An interesting tool called Benford’s Law can be effective in detecting fraud. But it also can be used during external auditing procedures to test journal entries for unusual numeric patterns. Here’s what you should know about this statistical technique, including its potential limitations.

Random data sets

According to Benford’s Law, in sets of random data, numbers beginning with smaller digits occur more frequently. For example, numbers beginning with 1 occur about 30% of the time, numbers beginning with 2 occur about 18% of the time, and so on, down to numbers beginning with 9, which occur less than 5% of the time. The law also makes predictions about the distribution of second digits, third digits and digit combinations.

These patterns become skewed when dishonest workers attempt to manipulate numbers in certain financial documents. In fact, it’s nearly impossible to manually enter data so that it conforms to Benford’s Law. So, auditors may be able to use Benford’s Law to test journal entries made for the following items:

  • Inventory records,
  • Expense reports,
  • Accounts payable or receivable,
  • General ledgers, and
  • Refund reports.

If anomalies appear when performing this analysis, auditors will perform analytical review procedures to determine whether specific unusual circumstances, business changes, random fluctuations or misstatements may have impacted the data set. And they may need to consider whether alternative audit procedures — such as physically tracing transactions to supporting documentation or comparing the transactions to prior years’ data — can be used to assess the validity of a questionable data set.

Spreadsheet analysis

When applying Benford’s Law, auditors typically run a spreadsheet program on the data set to examine the distribution of digits in random sets of numbers. By doing this, they calculate the frequency with which the digits 1 through 9 occur. The spreadsheet can be converted into a chart that highlights any significant deviations from the patterns the rule predicts.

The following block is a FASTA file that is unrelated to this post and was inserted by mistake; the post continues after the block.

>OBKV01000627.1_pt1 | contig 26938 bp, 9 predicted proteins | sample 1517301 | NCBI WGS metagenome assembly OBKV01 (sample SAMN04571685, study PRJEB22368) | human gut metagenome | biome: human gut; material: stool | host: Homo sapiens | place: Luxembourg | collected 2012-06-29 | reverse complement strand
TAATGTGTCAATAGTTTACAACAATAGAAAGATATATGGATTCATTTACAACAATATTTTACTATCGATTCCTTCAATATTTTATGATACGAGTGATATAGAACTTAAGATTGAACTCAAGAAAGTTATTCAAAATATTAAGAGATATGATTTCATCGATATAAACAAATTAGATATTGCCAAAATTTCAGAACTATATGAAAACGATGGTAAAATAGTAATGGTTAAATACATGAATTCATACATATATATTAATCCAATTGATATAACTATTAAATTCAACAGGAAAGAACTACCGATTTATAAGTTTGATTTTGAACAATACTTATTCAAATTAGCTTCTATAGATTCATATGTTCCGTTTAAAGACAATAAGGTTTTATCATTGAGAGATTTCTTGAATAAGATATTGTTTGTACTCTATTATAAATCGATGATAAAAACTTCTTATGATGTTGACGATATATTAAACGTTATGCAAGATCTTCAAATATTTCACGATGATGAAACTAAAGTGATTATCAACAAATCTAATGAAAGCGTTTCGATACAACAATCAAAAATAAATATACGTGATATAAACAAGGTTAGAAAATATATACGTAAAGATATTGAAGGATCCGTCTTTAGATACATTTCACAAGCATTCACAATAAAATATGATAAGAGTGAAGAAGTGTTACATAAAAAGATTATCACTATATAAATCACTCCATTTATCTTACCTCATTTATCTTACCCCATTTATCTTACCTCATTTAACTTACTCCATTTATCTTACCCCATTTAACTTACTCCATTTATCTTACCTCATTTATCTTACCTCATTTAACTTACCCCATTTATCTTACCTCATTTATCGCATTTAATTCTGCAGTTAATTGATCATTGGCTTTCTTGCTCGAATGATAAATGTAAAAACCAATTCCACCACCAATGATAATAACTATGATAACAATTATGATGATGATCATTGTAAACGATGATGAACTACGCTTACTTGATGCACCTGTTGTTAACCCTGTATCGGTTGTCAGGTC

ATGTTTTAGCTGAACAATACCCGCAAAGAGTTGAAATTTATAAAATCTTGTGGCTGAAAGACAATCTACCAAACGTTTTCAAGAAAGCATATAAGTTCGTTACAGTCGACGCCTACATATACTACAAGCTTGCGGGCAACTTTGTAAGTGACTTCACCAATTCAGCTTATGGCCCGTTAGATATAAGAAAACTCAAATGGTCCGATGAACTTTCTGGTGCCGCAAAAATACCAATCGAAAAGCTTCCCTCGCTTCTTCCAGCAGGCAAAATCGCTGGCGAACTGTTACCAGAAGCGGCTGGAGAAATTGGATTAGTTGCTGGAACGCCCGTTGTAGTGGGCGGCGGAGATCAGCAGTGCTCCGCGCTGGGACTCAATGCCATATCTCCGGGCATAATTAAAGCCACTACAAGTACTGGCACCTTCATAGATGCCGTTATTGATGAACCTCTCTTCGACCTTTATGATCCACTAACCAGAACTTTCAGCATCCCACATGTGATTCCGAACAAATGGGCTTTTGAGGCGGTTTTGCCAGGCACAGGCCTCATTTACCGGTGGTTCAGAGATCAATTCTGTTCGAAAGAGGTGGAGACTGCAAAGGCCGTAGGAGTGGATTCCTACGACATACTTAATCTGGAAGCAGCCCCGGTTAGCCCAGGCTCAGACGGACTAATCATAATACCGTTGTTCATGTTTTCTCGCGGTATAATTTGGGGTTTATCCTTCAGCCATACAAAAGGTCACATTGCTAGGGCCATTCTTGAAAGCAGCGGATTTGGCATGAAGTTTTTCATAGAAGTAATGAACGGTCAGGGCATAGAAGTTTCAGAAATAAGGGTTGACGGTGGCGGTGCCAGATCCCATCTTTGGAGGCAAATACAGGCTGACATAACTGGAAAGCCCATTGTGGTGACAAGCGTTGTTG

For example, a chart that shows that 20% of the numbers in a data set begin with 9 and only 10% begin with 1 may indicate financial misstatement. But it doesn’t prove wrongdoing. Often, innocent explanations — such as duplicate entries and other human errors — lie behind suspicious patterns. That’s why it’s essential to dig deeper to understand what’s gone awry.


Beware: Benford’s Law sometimes generates false positive and negative results. Examples of confounding variables include:

Small data sets. There must be enough journal entries to be statistically relevant. For instance, if a receivables clerk falsifies just one or two journal entries, the impropriety is unlikely to be caught with Benford’s Law.

Assigned numbers. The data being tested must occur naturally for Benford’s Law to work. Nonrandom numbers that were created by humans — such as invoice numbers — won’t conform to the prescribed pattern.

Artificial limits. If transactions are subjected to a floor or ceiling, some numbers won’t occur in the data set. For instance, if petty cash draws can’t exceed $50, the petty cash ledger won’t conform to Benford’s Law.

Also consider review thresholds. If a second signature is required on all disbursements greater than $5,000, the auditor might detect an unusually high occurrence of “4” in the first-digit position.

For more information

Despite its limitations, Benford’s Law can be a simple, cost-effective tool to test for data manipulation, processing inefficiencies and errors. Contact us to discuss whether this analysis can enhance your financial reporting. We can identify the types of transactions that are best suited for Benford’s Law-based testing.